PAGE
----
Is disruption itself being disrupted?
Paul Nunes, director of research at the Accenture Institute for High Performance, and Larry Downes, a fellow at the institute, co-authored a March piece for the Harvard Business Review in which they introduced “big bang disruption, ” describing it as follows:
“We’re accustomed to seeing mature products wiped out by new technologies and to ever-shorter product life cycles. But now entire product lines—whole markets—are being created or destroyed overnight. Disrupters can come out of nowhere and instantly be everywhere. Once launched, such disruption is hard to fight. We call these game changers “big-bang disrupters.” They don’t create dilemmas for innovators; they trigger disasters.”
Their finding draws on the original research of Harvard Business School Prof. Clayton Christensen, who coined the term “disruptive innovation.” But Downes and Nunes say their observation differs in two ways: “What we’re saying is our observation and our research tell us that the nature of disruption has changed in not only a qualitative way but a quantitative way as well,” said Downes, author of the 2009 book, “The Laws of Disruption,”during an interview Friday.
Today, when new products enter the marketplace, they stand to be cheaper and better simultaneously, say Nunes and Downes. This is made possible through the low-cost development power of crowdsourcing and hackathons, said Nunes, and the deflationary effect technology is having on innovation. “It’s a different way of thinking about human capital.” There are, today, new ways in which people’s ideas are being surfaced and leveraged, such as through crowdsourcing and hackathons.
“Part of what we think is challenging for incumbents,” continued Nunes, “is understanding how to manage different folks. And how to best use and create business advantage through these new opportunities.” For example, incentives are no longer what they used to be. Salaries and other forms of financial compensation are still considered the norm. But they are no longer the only way to incentivize workers. Recognition by the wider technology community, in some cases, is enough to inspire innovation on the part of employees.
The takeaway for companies, said Downes, is this: “If you’re following the old model, ... you’ve waited too long.”
According to Downes and Nunes, heavily regulated industries are particularly ripe for big bang disruption. The go-to example has become Uber — the black-car-on-demand service that has upended the cab companies in cities such as Washington. “When the disruption comes to those regulated industries, it’s even more dramatic,” said Downes. “The last ones to go will be the most regulated, but when they do go it will be a lot of fun to watch.”
“IP-based communications has won. It has won on all possible dimensions. ... The more gigabit cities we get the more big bang disruptions we’re going to see.”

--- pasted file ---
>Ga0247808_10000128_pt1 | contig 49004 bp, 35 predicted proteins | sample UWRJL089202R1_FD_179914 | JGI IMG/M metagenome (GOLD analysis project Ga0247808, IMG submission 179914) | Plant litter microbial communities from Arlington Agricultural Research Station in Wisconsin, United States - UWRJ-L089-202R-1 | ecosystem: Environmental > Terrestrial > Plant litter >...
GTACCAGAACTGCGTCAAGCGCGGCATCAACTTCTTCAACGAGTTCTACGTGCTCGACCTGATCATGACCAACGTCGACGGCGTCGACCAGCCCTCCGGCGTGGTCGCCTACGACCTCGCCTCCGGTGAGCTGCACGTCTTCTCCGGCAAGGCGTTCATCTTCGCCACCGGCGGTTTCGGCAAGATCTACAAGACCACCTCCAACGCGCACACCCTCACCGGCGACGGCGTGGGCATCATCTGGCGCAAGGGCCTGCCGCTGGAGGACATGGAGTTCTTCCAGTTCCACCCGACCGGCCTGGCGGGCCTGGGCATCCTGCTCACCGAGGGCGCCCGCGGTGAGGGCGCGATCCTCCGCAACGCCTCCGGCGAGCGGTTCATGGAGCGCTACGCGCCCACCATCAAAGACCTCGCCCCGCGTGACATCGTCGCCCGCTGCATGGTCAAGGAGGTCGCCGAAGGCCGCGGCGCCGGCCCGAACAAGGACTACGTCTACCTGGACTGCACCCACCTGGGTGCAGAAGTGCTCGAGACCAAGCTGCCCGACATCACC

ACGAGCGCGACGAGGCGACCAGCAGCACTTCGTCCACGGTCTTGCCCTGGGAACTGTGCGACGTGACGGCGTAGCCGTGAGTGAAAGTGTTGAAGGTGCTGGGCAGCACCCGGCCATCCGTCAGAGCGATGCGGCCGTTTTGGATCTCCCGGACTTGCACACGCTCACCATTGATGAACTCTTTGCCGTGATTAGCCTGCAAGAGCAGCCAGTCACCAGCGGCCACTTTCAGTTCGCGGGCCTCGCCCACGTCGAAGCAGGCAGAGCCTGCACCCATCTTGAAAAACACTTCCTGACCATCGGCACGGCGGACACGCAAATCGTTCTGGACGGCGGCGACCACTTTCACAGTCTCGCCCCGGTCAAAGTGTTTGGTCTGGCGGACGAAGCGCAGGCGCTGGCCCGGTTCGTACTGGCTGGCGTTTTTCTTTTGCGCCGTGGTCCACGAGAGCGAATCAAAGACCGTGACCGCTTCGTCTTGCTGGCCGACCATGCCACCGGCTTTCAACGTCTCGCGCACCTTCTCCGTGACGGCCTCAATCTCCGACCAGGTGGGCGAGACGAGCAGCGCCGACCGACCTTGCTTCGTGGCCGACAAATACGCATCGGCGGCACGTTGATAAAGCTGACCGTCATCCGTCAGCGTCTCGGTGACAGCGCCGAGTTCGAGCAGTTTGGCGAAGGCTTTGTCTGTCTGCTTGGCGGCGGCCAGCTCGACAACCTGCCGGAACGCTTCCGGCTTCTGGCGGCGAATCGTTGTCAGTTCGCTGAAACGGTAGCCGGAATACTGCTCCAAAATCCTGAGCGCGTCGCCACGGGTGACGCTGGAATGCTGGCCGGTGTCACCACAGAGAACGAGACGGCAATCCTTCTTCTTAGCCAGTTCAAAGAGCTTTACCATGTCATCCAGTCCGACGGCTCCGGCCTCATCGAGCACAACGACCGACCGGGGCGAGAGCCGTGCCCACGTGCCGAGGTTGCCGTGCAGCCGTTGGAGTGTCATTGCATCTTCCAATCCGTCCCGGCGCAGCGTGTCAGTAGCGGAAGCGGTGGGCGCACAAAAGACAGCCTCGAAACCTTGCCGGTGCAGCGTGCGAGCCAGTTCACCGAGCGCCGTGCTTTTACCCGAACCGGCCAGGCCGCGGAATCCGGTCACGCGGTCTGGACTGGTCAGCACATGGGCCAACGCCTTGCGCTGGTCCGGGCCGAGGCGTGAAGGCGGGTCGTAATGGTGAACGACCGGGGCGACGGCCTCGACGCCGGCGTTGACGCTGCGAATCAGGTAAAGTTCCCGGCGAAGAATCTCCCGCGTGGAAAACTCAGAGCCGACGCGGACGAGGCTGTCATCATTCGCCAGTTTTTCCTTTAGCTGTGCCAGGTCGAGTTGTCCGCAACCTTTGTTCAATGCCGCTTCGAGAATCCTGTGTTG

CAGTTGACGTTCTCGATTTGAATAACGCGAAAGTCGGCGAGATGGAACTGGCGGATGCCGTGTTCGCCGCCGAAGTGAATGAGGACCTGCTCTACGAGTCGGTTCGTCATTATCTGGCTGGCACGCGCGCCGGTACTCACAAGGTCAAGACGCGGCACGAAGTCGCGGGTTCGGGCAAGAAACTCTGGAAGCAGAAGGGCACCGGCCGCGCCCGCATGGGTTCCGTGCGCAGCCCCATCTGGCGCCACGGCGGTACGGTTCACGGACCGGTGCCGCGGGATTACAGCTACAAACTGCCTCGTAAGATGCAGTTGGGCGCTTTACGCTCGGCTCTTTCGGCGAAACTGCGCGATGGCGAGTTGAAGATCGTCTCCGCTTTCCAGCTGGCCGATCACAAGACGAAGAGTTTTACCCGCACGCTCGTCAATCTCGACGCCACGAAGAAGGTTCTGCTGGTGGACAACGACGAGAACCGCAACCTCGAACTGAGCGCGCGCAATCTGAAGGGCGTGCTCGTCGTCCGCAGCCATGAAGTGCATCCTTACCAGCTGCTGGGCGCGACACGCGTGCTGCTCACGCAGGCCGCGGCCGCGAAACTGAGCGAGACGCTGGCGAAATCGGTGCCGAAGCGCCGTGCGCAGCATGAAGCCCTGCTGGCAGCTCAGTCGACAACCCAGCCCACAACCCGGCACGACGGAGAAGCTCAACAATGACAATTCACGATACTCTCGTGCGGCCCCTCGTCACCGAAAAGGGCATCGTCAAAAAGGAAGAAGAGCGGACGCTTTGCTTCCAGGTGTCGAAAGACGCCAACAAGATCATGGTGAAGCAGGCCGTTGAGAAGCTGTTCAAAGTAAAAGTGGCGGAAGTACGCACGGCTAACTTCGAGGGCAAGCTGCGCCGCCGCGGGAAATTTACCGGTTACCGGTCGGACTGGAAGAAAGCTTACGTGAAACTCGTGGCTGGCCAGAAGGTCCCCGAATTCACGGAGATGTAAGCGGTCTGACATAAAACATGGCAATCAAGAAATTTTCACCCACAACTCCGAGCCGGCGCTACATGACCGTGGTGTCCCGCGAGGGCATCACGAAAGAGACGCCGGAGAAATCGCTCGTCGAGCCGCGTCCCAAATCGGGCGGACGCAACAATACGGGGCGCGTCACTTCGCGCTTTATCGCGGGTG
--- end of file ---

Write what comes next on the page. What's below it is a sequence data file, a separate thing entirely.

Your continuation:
But often the disruption that stands to quickly upend a company or industry is the second wave of invention, say the authors. For example, it wasn’t the digital camera that took down Kodak, they find, but the incorporation of camera technology in phones. It wasn’t the arcade that took down the pinball machine, but the home gaming system. So, before the “big bang,” they agreed, comes the tsunami — where the tide goes out quietly as the first innovation is introduced, and where the second phase of innovation comes as a crushing — and often surprising — wave.
As Downes and Nunes write:
You can’t see big-bang disruption coming. You can’t stop it. You can’t overcome it. Old-style disruption posed the innovator’s dilemma. Big-bang disruption is the innovator’s disaster. And it will be keeping executives in every industry in a cold sweat for a long time to come.
There have been some critiques of Nunes and Downes’s finding. TechDirt’s Mike Masnick has an extensive write-up on the findings. In it, he describes the cover story as “a great piece,” but later writes:
“I really don’t see how this conflicts with or is any different than the innovator’s dilemma. It just shows the same basic thing happening more quickly. The main argument that Downes and Nunes use to argue that this is different doesn’t so much focus on the innovator’s dilemma, but rather focuses on how incumbents should respond to disruptive innovation.”
But he goes on to write that the central point of the piece is sound — that the speed of innovation is increasing and the cost of failure is falling — and that it is “a very interesting theory with some important points that are worth thinking about.”
So, perhaps the traditional definition of disruption is still safe from being disrupted itself — or perhaps Nunes and Downes are the receding water before the tsunami.
The author’s sibling works for Google, but not on Google Fiber.
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